Lawmakers To Keep Their Wage Increases

A lawsuit seeking to block pay raises for state legislators has resulted in lawmakers keeping their raises and keeping their outside income as well.

The decision by Judge Christina Ryba was released Friday in State Supreme Court in Albany. Four taxpayers assisted by the Government Justice Center filed the lawsuit in December after a legislative compensation committee created by Gov. Andrew Cuomo as part of the 2018 state budget recommended pay increases for legislators while also restricting state legislators’ outside income to 15 percent of their legislative salary starting in 2020. Legislators had until Jan. 1 to reject or modify the commission’s recommendations, but legislators refused to call a special session to act on the recommendation and thereby allowed it to become law.

“Earlier today the Supreme Court in Albany issued a decision declaring null and void the prohibitions and limitations on outside income for lawmakers recommended by a hand-picked committee last December,” Government Justice Center officials said in a statement posted on the organization’s website. “The plaintiffs continue to disagree that the legislature could hand over its law making power to an unaccountable committee and will consider their appeal options going forward. The Government Justice Center remains dedicated to protecting the rights of New Yorkers in the face of improper action by state or local governments and encourages the legislature to keep this in consideration as they move toward the end of session.”

The base pay for senators and assembly members jumped from $79,500 to $110,000 in 2019 and will increase to $120,000 in 2020 and $130,000 in 2021. Cuomo’s salary increased to $200,000 in 2019, $225,000 in 2020 and $250,000 in 2021.

Ryba ruled the pay panel exceeded its authority by coupling salary increases to the limitations on outside income, but upheld the pay raises. The decision ruled against the lawsuit’s argument that state Legislature couldn’t delegate its authority of lawmakers’ pay to an un-elected commission.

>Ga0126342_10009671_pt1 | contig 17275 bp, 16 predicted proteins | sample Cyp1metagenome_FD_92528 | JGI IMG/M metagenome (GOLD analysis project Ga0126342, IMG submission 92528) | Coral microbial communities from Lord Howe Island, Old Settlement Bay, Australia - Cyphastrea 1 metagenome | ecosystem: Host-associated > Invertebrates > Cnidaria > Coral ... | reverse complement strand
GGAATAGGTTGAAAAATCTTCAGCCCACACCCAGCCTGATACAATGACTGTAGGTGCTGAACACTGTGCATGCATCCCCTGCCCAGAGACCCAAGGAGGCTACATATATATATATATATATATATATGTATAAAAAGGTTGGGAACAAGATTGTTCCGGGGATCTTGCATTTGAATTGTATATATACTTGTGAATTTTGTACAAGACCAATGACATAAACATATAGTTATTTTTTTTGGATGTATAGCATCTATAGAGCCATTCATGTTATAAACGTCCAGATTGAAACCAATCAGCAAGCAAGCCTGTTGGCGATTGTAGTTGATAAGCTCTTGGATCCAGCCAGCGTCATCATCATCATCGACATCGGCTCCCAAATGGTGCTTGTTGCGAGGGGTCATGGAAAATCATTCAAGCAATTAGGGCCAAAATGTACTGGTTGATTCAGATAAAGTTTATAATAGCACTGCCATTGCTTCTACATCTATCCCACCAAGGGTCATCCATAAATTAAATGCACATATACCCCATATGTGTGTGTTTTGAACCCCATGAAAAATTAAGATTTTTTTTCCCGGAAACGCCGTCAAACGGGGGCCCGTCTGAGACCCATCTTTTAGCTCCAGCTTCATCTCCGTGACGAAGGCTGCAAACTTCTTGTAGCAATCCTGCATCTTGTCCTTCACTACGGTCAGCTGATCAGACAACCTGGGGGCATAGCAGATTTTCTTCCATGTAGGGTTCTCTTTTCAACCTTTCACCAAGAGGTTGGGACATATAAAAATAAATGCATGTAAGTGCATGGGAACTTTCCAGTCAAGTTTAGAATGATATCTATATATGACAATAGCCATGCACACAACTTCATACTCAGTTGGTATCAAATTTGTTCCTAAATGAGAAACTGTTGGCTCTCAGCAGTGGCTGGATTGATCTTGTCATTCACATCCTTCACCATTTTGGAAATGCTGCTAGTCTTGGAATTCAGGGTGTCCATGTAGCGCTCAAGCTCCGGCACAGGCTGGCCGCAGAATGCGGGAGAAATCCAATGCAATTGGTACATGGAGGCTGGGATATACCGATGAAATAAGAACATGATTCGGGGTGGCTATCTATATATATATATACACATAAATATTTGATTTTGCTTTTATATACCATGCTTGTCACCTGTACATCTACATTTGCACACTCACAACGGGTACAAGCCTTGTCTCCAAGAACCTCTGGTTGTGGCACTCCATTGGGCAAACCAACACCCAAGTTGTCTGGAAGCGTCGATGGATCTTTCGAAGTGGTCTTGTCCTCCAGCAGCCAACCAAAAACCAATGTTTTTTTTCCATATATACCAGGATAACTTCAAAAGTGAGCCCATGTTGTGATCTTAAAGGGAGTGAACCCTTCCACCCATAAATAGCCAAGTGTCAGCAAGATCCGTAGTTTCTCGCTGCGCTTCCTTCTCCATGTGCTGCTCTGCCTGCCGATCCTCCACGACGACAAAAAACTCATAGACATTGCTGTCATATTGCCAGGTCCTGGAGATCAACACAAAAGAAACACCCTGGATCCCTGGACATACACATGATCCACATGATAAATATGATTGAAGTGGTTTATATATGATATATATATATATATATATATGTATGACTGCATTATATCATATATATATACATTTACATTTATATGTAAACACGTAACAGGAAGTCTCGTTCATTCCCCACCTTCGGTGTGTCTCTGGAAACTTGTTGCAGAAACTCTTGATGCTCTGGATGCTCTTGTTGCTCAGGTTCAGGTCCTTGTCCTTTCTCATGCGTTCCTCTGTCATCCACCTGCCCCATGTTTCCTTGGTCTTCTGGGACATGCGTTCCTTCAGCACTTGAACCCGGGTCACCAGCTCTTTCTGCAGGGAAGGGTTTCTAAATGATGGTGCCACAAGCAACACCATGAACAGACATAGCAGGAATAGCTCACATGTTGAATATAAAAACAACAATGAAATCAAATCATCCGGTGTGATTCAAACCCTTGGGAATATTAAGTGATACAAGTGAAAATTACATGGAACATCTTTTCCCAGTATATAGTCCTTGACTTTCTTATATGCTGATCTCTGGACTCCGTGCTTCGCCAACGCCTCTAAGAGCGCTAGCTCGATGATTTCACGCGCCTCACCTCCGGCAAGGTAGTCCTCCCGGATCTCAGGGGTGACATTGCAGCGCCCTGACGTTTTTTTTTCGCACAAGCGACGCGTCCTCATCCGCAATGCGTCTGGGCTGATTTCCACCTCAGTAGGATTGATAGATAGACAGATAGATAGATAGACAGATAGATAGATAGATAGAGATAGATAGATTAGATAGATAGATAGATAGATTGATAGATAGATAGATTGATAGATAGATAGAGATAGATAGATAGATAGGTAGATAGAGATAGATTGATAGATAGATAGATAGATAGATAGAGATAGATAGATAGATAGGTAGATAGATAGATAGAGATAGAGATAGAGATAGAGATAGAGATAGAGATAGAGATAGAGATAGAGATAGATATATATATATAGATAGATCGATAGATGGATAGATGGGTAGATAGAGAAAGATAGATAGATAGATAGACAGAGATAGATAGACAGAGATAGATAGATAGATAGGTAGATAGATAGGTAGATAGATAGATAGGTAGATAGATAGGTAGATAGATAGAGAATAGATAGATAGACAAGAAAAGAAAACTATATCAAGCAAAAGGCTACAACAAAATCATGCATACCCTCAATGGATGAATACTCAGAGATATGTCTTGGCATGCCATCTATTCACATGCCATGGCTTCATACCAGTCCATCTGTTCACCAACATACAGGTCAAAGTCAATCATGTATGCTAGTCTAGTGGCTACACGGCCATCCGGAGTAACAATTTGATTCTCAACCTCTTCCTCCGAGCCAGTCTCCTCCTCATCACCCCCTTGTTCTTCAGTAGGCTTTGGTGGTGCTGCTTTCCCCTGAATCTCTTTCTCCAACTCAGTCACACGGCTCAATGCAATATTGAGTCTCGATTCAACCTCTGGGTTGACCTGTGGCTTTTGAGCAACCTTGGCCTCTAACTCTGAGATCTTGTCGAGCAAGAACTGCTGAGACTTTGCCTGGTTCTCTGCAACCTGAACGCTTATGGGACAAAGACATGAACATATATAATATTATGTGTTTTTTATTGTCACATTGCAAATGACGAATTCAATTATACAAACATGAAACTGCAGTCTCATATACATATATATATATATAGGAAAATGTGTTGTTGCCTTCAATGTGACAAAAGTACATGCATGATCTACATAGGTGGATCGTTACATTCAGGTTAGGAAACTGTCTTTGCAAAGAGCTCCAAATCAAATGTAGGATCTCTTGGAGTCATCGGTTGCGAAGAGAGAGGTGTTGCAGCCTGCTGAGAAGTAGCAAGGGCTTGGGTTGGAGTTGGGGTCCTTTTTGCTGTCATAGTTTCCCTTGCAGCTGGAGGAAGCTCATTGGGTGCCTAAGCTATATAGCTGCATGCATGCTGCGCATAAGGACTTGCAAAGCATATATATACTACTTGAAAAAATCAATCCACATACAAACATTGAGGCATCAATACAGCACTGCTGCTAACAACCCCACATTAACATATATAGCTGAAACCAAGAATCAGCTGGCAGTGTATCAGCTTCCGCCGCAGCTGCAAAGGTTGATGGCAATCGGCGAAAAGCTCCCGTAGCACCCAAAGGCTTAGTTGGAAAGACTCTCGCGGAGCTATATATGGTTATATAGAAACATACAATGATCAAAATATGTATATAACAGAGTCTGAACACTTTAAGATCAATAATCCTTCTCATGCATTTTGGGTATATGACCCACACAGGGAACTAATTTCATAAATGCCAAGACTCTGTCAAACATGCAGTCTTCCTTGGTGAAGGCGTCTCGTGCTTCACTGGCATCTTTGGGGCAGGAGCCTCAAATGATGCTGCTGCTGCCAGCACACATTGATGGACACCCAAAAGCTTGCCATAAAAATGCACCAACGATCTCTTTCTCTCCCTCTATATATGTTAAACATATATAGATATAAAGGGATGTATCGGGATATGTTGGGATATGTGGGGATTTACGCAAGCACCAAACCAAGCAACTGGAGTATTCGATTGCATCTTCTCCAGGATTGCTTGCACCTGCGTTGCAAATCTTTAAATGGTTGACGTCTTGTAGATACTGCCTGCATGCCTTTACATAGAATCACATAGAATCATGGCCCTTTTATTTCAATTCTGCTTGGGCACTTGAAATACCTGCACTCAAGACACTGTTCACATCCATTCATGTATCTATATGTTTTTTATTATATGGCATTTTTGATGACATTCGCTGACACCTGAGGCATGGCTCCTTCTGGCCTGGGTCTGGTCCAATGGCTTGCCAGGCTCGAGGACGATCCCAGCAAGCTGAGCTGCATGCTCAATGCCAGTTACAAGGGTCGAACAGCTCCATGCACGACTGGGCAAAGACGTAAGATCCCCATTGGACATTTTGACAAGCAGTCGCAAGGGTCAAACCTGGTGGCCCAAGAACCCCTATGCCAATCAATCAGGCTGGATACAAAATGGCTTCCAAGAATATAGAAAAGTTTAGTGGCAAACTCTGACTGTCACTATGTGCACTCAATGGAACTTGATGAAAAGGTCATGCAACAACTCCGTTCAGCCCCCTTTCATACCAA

“However, the committee’s recommendations that do not relate to prohibited activities and limitations on outside earned income were within its scope authority,” Ryba wrote. “Furthermore, the court finds no merit to plaintiffs’ argument that it is impermissible for the committee to make any determination or recommendation while relying on the idea that the Legislature should be compensated for full-time service.”


Ryba wrote that the court finds the pay panel did act outside its authority by restricting the amount of outside income a state legislator can earn because the legislation creating the panel did not include tasking the committee with making recommendations related to ethical rules.

Gov. Andrew Cuomo had supported the restrictions on outside income, arguing that the private jobs had been one reason for corruption scandals involving such legislative leadership as former Assembly speaker Sheldon Silver and former Senate majority leader Dean Skelos. Current Assembly Speaker Carl Heastie, D-Bronx, filed a brief in the case asking that the court’s decision on raises be severed from the decision on outside income. Ryba agreed with that contention, in part because Heastie’s intervention, she said, signaled that the legislature intended the actions to be separate.

It is unclear, though, if the decision allows only the pay raises for 2019. In one part of the decision, Ryba rules the pay committee acted within its scope to grant the pay raises, but in the discussion of Heastie’s request to sever the raises from outside income suggests the pay increases for 2020 and 2021 won’t take effect, meaning either the pay committee or the state Legislature could have to take action for the next two phases of the pay increase to take effect.


In addition to claims that the commission acted outside of its jurisdiction, the Government Justice Center alleged Open Meetings Law violations, including not providing the audio-visual recording of the pay panel’s Nov. 28 meeting; deciding to retain counsel and meeting with that counsel outside of a public meeting; starting a meeting late, which the center alleges was “presumably” because the pay panel had met in an executive session; the final report was not on the table to be voted on during the pay panel’s fourth and final public meeting; and several details found in the final report were not fully discussed and voted on during the public meetings.

Courts are empowered to nullify actions taken in violation of the Open Meetings Law. Ryba ruled that even if the technical violations are true, the court would still find the plaintiffs failed to demonstrate good cause warranting the court to strike down the pay panel’s recommendations.